As Russia’s war against Ukraine enters its ninth month, Ukrainians in Kyiv have been left without water in their homes. Many have been forced to stand in a line that stretches city blocks for hours each day to pump water from a city well.
After the initial Russian strikes, the message pushed to Ukrainians was that Ukraine was not seriously affected by the drone and missile strikes and that what infrastructure was damaged would be repaired and back online in a matter of weeks. That is clearly no longer the situation.
While Russian forces initially avoided most of Ukraine’s infrastructure, there has been a clear shift in Russian strategy in the past few weeks as the country has pelted Ukraine with missile strikes and Iranian drones. In the recent attacks, the targets have been predominantly Ukraine’s struggling infrastructure.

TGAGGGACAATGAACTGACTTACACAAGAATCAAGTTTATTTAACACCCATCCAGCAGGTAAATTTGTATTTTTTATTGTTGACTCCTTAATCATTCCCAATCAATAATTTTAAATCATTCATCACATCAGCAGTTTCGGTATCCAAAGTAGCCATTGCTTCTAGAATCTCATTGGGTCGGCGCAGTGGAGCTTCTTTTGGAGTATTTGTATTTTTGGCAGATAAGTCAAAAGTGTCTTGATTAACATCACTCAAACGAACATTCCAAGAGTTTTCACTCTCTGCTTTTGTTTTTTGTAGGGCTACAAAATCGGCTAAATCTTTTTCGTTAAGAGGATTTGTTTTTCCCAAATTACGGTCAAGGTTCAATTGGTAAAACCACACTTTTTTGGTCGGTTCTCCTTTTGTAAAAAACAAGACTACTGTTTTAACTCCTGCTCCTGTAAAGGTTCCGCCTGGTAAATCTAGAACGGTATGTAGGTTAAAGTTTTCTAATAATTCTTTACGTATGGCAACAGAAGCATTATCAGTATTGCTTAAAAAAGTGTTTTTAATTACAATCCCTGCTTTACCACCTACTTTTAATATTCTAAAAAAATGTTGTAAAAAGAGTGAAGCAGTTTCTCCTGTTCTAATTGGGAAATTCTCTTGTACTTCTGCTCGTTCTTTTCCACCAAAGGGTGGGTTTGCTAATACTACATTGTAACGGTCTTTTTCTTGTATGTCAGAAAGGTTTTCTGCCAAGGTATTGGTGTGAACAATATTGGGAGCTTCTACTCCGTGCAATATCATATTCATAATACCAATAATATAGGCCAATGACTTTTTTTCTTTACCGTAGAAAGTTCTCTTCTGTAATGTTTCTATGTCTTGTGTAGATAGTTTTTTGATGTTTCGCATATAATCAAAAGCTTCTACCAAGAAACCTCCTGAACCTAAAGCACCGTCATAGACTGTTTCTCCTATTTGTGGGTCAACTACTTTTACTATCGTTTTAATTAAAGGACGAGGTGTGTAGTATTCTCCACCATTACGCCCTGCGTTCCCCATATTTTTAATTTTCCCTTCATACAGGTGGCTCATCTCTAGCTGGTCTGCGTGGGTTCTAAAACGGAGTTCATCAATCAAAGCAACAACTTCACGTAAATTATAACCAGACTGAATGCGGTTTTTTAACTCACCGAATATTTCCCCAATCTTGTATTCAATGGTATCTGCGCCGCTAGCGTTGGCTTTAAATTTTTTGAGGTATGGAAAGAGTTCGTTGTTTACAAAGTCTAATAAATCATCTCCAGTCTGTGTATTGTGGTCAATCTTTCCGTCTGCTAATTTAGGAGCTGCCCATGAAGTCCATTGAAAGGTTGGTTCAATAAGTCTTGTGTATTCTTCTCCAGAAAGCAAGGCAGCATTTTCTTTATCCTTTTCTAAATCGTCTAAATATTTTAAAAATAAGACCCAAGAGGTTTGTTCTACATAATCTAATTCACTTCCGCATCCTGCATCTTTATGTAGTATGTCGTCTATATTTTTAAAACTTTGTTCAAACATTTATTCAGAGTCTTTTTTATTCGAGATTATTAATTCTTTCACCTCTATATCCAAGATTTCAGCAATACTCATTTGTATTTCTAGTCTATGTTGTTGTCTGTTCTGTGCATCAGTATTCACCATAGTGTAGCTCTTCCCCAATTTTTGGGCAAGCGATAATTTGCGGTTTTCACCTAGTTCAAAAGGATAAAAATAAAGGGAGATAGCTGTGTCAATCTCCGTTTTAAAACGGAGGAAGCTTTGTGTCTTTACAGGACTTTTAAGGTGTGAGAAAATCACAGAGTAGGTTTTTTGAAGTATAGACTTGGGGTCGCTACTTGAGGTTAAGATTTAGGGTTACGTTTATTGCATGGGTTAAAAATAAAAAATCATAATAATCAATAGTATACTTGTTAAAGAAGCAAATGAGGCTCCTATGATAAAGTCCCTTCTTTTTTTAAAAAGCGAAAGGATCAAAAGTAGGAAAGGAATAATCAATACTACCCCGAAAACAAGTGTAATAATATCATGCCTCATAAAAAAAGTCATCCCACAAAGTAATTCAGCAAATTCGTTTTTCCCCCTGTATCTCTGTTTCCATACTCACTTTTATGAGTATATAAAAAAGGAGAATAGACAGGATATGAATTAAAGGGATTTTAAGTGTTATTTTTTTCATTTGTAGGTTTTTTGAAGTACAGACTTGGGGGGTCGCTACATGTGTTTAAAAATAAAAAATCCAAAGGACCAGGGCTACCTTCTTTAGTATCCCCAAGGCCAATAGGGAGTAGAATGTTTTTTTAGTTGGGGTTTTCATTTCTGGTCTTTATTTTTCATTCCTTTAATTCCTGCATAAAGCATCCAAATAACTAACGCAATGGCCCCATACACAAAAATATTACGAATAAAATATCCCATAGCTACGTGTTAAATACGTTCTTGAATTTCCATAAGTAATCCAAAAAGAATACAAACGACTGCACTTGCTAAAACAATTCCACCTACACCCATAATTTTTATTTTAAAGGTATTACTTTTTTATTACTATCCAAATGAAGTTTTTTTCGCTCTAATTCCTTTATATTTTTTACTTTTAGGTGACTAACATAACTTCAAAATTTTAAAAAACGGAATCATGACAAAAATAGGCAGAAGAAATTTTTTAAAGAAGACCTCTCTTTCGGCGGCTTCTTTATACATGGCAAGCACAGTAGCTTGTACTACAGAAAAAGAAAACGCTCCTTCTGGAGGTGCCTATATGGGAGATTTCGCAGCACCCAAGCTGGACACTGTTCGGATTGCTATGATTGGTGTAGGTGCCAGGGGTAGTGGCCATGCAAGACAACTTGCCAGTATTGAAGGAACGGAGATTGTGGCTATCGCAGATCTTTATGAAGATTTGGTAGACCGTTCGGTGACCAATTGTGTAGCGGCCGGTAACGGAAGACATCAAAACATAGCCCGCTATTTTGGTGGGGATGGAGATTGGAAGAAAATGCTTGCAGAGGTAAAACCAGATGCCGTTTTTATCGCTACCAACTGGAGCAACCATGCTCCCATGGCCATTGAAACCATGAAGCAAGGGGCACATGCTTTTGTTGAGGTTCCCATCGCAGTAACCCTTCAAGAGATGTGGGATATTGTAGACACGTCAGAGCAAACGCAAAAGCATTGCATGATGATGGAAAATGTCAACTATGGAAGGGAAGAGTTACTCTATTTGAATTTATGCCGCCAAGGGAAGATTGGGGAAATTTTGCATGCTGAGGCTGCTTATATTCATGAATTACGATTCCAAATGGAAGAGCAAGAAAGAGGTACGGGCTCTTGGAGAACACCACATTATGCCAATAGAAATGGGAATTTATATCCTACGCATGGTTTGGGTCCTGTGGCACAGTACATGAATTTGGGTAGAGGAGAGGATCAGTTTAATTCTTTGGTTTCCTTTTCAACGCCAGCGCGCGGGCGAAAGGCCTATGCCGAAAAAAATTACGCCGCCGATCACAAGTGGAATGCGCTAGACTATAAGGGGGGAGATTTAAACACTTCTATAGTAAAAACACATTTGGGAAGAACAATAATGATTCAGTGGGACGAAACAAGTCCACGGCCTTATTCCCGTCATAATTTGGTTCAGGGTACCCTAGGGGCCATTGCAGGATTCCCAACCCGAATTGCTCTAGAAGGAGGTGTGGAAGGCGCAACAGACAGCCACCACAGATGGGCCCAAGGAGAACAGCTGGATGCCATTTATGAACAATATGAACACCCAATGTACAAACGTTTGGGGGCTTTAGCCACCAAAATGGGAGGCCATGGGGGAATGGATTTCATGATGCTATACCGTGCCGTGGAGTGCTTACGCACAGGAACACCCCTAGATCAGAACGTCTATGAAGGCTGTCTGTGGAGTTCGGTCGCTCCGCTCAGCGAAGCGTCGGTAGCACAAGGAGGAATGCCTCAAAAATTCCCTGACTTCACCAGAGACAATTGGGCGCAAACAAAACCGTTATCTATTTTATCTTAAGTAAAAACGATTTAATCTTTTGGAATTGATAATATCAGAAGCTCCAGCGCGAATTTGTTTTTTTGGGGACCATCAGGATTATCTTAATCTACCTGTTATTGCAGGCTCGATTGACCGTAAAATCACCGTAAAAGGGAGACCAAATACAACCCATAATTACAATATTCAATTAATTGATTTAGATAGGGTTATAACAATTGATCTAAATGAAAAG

With a cold, bitter winter looming the loss of critical infrastructures like clean, running water and electricity push Ukrainians in the hardest hit cities and regions closer to the brink. Food shortages and a lack of heat and light going into the winter months could be disastrous for a population that has already been dealing with a war for the better part of a year.
As illegal immigrants continue to pour into Europe and the UK from North Africa and Albania, resources for potential Ukrainian refugees will be limited at best. While Ukrainians struggle to hold on through the winter, Europe should prepare for a mass migration of displaced immigrants without homes and nowhere else to go.